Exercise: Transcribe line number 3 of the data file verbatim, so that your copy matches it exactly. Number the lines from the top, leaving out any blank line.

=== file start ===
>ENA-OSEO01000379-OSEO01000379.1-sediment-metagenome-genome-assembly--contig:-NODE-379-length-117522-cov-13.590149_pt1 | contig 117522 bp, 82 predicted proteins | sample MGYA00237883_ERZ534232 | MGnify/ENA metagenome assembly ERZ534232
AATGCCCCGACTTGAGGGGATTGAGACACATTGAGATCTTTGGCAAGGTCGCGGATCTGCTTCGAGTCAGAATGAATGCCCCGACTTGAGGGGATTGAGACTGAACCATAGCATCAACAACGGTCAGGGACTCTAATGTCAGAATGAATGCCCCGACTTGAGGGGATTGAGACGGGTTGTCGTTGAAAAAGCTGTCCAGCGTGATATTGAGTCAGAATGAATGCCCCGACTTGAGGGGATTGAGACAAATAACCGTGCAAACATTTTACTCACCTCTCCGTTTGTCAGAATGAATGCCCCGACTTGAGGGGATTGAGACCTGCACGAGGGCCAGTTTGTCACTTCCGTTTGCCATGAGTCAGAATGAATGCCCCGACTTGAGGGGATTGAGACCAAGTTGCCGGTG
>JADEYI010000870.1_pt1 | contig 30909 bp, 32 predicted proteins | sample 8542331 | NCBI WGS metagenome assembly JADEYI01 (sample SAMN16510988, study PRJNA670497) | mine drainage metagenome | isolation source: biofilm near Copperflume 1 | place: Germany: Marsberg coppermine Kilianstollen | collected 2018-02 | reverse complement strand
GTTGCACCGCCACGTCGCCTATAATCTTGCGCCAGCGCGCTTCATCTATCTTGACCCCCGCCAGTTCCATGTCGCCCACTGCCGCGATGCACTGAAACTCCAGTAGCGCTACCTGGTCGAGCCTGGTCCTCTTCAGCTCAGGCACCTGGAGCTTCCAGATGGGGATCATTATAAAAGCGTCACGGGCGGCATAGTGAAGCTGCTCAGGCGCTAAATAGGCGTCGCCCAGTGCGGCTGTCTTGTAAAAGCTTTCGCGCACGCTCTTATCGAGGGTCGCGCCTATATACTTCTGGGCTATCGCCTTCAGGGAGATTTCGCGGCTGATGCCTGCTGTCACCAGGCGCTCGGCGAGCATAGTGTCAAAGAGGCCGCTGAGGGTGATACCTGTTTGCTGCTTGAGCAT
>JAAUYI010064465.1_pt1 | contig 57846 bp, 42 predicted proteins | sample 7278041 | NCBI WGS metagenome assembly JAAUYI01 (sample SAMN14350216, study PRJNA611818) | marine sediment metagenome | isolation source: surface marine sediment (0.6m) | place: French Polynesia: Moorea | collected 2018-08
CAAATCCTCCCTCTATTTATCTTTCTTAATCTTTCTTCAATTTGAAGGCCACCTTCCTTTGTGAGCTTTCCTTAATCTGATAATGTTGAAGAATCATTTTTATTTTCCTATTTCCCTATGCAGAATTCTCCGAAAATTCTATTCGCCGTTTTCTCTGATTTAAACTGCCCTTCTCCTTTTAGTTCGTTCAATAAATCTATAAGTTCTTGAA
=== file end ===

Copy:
>JADEYI010000870.1_pt1 | contig 30909 bp, 32 predicted proteins | sample 8542331 | NCBI WGS metagenome assembly JADEYI01 (sample SAMN16510988, study PRJNA670497) | mine drainage metagenome | isolation source: biofilm near Copperflume 1 | place: Germany: Marsberg coppermine Kilianstollen | collected 2018-02 | reverse complement strand